Tintoretto's "Judith and Holofernes"

Essay by mehlongmaCollege, Undergraduate March 2006

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Tintoretto was a Venetian painter of the late Italian Renaissance. He was born in 1518 and died in 1594. He was influenced by Titian and Michelangelo. Tinteretto's real name was Jacopo Robusti. He was nicknamed Tintoretto, meaning, " little dyer" because his father was a dyer. The particular painting I will focus on is called " Judith and Holofernes" . It was painted with Oil on canvas, in c.1577-1578 and is 1,88 x 2,51 m. It is now located in the Museo del Prado, Madrid.

There are three people in the painting - Judith, her maidservant and Holofernes. Judith's maidservant is on the left side of the painting and she is wearing a yellowish-white dress. Judith is wearing a blue dress and is placed in the middle of the painting which draws our attention to her action. On the right side is Holofernes' body on his bed and on the right of the maidservant is his decapitated head.

Holofernes is wearing a white loincloth. There is a bright red curtain over the bed and many other rich, warm colors in this painting. It emphasizes the gory act that is occurring. There is some of Holofernes armor on the table and there is a wash bowl on the floor. The two panels of the tent are slightly open and so we can see a landscape of mountains in the night sky. We can get a sense of depth and perspective.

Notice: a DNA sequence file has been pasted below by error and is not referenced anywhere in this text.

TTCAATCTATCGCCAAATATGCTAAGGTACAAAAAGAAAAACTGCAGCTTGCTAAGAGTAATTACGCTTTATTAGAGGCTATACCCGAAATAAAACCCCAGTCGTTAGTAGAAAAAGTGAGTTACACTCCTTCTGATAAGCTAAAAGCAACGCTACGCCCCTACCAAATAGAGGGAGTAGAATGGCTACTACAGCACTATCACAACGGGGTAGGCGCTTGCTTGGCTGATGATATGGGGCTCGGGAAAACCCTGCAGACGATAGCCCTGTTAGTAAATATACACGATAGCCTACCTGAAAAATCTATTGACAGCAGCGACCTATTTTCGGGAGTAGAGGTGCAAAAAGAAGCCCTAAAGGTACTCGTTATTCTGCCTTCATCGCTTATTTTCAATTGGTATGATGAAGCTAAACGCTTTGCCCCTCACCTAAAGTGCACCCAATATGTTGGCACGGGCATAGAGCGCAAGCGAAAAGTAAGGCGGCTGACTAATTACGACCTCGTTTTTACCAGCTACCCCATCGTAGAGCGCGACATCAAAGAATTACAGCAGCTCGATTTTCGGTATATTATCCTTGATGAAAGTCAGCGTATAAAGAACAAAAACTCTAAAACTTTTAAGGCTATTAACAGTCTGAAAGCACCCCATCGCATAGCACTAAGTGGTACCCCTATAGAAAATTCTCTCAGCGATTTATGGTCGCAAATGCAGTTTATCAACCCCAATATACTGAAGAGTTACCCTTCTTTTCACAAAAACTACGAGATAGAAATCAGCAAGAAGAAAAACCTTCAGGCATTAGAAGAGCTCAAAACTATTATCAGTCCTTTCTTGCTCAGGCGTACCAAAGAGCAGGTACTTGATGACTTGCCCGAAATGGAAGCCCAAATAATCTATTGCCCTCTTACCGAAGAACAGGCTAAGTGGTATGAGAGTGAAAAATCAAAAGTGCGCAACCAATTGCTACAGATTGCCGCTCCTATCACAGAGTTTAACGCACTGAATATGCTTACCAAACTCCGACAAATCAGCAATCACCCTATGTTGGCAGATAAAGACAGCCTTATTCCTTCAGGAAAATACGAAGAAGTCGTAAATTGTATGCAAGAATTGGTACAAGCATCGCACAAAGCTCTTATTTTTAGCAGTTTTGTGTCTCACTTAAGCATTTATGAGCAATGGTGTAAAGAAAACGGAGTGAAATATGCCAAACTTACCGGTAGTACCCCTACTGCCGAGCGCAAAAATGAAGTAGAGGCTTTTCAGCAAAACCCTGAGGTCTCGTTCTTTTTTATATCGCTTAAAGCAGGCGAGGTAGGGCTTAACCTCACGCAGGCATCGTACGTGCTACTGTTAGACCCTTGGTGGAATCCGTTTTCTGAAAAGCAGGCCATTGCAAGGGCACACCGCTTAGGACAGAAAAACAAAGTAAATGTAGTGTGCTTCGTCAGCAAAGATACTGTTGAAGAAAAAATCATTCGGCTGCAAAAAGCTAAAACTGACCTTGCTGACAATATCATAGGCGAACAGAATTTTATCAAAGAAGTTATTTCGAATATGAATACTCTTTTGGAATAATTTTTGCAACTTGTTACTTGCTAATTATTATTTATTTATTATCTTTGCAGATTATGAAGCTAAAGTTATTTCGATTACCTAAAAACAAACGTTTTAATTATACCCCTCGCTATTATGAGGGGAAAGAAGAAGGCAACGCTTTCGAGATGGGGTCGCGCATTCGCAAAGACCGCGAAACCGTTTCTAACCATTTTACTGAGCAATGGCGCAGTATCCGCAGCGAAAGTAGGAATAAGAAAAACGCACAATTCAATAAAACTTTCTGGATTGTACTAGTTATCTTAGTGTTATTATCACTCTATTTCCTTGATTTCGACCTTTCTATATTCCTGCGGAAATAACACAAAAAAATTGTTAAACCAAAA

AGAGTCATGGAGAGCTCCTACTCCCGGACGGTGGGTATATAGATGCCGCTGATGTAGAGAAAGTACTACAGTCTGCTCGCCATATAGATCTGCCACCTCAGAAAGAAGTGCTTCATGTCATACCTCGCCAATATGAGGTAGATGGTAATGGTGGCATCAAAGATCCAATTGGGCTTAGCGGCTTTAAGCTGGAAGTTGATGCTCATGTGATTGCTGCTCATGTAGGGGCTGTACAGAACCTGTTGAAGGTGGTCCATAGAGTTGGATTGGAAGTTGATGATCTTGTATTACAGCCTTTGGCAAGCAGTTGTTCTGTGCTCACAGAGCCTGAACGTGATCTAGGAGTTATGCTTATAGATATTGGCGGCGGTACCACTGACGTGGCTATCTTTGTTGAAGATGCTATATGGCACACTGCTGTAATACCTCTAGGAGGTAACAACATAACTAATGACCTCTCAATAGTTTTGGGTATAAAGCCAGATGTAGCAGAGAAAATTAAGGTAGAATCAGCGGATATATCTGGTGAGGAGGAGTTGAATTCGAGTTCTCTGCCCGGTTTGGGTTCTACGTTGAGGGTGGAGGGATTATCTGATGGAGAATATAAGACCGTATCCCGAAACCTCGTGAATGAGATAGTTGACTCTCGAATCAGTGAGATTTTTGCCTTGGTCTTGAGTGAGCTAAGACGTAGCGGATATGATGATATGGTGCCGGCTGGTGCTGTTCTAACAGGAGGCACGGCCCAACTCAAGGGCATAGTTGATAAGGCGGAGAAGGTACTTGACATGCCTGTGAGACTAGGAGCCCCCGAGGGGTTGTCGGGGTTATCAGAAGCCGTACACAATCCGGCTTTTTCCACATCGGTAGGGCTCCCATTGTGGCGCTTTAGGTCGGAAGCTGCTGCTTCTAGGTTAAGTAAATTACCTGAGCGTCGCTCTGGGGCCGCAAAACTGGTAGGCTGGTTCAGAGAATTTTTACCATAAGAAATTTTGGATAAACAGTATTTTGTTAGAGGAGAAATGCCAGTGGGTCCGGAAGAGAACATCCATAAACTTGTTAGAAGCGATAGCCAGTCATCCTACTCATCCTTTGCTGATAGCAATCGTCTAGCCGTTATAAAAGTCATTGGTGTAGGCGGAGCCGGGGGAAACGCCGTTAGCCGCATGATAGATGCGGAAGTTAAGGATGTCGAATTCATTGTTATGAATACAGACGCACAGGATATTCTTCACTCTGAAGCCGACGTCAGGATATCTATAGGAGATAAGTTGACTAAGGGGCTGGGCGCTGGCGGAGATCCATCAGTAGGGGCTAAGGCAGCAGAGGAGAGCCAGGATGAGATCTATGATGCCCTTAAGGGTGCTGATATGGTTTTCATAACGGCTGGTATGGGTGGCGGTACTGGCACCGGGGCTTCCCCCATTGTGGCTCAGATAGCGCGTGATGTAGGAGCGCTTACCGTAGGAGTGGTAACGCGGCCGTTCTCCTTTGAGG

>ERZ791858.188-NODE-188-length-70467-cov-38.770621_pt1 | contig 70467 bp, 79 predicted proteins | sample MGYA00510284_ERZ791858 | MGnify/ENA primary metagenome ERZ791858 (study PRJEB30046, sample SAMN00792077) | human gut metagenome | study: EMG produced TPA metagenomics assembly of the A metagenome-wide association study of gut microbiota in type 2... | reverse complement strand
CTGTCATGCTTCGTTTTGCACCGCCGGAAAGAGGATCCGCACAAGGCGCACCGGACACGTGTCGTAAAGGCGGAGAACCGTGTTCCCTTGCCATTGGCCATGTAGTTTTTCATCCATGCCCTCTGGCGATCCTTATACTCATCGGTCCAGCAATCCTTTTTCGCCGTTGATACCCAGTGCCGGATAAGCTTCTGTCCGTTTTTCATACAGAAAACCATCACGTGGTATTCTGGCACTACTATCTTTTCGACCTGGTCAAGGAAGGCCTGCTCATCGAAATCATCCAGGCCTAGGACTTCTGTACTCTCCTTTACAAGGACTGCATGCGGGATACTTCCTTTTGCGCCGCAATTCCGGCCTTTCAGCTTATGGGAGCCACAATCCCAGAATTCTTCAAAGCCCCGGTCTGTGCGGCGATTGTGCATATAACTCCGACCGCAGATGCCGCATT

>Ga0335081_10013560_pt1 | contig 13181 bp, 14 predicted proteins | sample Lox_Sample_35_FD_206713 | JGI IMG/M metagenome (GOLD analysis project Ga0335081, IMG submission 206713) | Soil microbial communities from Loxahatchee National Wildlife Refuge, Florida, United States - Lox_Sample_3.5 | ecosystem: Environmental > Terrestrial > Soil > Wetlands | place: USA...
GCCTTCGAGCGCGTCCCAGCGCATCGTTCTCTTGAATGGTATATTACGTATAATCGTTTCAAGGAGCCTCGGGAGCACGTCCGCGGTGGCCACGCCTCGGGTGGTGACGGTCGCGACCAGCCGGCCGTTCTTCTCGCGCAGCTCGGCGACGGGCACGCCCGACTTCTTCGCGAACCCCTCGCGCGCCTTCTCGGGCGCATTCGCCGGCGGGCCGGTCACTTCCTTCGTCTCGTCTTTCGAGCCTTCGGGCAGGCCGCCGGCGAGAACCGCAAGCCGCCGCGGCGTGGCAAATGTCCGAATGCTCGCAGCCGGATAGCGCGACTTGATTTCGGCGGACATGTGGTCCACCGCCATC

The intended purpose of the artwork was to depict the story which was in a book of apocrypha from the Roman Catholic Old Testament. Apocrypha is a Greek word meaning 'hidden' and were left out of the Old Testament by the Protestants. St. Augustine thought the apocrypha was divinely inspired although others were not sure of its authenticity. God...